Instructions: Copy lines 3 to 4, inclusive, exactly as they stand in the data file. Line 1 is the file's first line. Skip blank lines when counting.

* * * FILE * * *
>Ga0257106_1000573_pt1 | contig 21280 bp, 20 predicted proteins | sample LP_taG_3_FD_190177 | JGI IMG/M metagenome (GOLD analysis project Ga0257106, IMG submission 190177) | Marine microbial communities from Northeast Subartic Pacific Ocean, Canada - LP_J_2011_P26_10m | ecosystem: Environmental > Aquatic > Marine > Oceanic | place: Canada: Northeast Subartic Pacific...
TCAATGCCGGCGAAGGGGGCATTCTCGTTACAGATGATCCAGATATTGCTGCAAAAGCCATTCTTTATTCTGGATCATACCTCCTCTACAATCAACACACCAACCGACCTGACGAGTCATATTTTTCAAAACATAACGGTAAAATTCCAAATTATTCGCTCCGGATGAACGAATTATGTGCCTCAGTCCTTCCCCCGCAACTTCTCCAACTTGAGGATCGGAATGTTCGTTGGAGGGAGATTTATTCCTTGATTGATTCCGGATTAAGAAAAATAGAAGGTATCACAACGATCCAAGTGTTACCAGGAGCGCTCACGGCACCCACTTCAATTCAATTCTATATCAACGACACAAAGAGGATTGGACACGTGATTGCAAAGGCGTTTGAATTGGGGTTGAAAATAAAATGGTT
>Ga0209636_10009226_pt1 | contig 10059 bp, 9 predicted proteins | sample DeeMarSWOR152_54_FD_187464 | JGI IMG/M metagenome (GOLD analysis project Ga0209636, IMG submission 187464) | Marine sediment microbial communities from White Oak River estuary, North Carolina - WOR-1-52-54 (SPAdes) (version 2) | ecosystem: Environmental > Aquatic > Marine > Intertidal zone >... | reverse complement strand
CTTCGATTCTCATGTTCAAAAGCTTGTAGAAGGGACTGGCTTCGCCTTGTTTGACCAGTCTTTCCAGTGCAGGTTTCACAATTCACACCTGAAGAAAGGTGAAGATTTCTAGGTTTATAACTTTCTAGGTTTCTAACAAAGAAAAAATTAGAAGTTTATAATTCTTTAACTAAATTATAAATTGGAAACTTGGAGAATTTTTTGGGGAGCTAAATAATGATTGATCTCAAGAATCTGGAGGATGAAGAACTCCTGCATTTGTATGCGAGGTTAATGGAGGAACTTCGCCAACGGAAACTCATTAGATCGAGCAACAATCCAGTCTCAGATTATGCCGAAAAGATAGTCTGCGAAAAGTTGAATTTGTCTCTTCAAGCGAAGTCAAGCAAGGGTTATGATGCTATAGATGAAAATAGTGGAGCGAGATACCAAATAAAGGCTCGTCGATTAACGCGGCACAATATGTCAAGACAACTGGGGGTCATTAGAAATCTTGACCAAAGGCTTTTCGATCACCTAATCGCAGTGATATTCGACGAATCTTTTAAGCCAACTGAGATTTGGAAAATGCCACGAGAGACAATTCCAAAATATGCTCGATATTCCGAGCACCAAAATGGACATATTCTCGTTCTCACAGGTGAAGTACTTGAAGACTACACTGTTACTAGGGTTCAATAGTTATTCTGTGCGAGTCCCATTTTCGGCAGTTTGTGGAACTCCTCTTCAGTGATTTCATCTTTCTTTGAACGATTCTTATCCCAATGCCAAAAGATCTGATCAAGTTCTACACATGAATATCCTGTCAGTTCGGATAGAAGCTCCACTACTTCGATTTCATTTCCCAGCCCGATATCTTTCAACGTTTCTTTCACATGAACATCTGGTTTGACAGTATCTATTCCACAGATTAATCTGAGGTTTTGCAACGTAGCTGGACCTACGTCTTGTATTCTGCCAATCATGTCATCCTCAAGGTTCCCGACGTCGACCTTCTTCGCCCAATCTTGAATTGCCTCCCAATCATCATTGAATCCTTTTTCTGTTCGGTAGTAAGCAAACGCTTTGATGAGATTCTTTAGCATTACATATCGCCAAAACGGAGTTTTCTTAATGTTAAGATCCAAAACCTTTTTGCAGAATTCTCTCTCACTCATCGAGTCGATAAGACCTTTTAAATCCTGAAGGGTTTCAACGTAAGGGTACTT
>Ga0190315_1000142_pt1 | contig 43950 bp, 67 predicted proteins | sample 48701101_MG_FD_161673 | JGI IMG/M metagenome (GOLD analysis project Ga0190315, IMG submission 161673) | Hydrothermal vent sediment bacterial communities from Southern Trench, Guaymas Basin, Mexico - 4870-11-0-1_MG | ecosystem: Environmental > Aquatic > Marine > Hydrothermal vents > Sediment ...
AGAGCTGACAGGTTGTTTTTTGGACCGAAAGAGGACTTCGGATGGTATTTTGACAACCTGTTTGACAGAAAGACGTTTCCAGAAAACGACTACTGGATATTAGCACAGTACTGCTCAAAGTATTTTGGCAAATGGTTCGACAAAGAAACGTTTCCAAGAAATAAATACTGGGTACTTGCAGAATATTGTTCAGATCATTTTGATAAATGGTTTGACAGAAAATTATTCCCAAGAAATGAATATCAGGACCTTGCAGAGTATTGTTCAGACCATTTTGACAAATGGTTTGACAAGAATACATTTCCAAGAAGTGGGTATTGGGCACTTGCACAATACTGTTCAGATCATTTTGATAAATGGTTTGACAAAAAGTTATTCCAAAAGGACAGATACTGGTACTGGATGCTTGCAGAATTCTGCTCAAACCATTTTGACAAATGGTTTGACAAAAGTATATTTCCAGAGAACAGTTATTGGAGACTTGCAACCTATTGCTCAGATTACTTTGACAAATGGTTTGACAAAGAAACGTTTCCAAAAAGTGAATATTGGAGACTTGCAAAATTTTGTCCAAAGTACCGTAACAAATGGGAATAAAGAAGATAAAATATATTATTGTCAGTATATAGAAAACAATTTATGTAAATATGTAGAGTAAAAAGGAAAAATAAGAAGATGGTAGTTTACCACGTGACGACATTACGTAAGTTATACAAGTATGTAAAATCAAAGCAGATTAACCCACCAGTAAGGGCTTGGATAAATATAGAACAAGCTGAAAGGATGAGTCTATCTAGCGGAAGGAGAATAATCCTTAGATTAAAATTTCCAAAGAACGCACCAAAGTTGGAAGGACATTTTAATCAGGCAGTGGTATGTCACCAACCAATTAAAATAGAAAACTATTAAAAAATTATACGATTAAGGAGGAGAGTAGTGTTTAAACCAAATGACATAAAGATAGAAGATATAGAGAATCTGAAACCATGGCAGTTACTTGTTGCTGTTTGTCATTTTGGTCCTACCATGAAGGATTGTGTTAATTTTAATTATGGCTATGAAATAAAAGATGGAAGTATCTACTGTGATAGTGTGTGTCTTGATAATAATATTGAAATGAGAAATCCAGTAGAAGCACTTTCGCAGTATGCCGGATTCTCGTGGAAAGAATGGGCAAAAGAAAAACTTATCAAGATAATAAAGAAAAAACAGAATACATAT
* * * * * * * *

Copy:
>Ga0209636_10009226_pt1 | contig 10059 bp, 9 predicted proteins | sample DeeMarSWOR152_54_FD_187464 | JGI IMG/M metagenome (GOLD analysis project Ga0209636, IMG submission 187464) | Marine sediment microbial communities from White Oak River estuary, North Carolina - WOR-1-52-54 (SPAdes) (version 2) | ecosystem: Environmental > Aquatic > Marine > Intertidal zone >... | reverse complement strand
CTTCGATTCTCATGTTCAAAAGCTTGTAGAAGGGACTGGCTTCGCCTTGTTTGACCAGTCTTTCCAGTGCAGGTTTCACAATTCACACCTGAAGAAAGGTGAAGATTTCTAGGTTTATAACTTTCTAGGTTTCTAACAAAGAAAAAATTAGAAGTTTATAATTCTTTAACTAAATTATAAATTGGAAACTTGGAGAATTTTTTGGGGAGCTAAATAATGATTGATCTCAAGAATCTGGAGGATGAAGAACTCCTGCATTTGTATGCGAGGTTAATGGAGGAACTTCGCCAACGGAAACTCATTAGATCGAGCAACAATCCAGTCTCAGATTATGCCGAAAAGATAGTCTGCGAAAAGTTGAATTTGTCTCTTCAAGCGAAGTCAAGCAAGGGTTATGATGCTATAGATGAAAATAGTGGAGCGAGATACCAAATAAAGGCTCGTCGATTAACGCGGCACAATATGTCAAGACAACTGGGGGTCATTAGAAATCTTGACCAAAGGCTTTTCGATCACCTAATCGCAGTGATATTCGACGAATCTTTTAAGCCAACTGAGATTTGGAAAATGCCACGAGAGACAATTCCAAAATATGCTCGATATTCCGAGCACCAAAATGGACATATTCTCGTTCTCACAGGTGAAGTACTTGAAGACTACACTGTTACTAGGGTTCAATAGTTATTCTGTGCGAGTCCCATTTTCGGCAGTTTGTGGAACTCCTCTTCAGTGATTTCATCTTTCTTTGAACGATTCTTATCCCAATGCCAAAAGATCTGATCAAGTTCTACACATGAATATCCTGTCAGTTCGGATAGAAGCTCCACTACTTCGATTTCATTTCCCAGCCCGATATCTTTCAACGTTTCTTTCACATGAACATCTGGTTTGACAGTATCTATTCCACAGATTAATCTGAGGTTTTGCAACGTAGCTGGACCTACGTCTTGTATTCTGCCAATCATGTCATCCTCAAGGTTCCCGACGTCGACCTTCTTCGCCCAATCTTGAATTGCCTCCCAATCATCATTGAATCCTTTTTCTGTTCGGTAGTAAGCAAACGCTTTGATGAGATTCTTTAGCATTACATATCGCCAAAACGGAGTTTTCTTAATGTTAAGATCCAAAACCTTTTTGCAGAATTCTCTCTCACTCATCGAGTCGATAAGACCTTTTAAATCCTGAAGGGTTTCAACGTAAGGGTACTT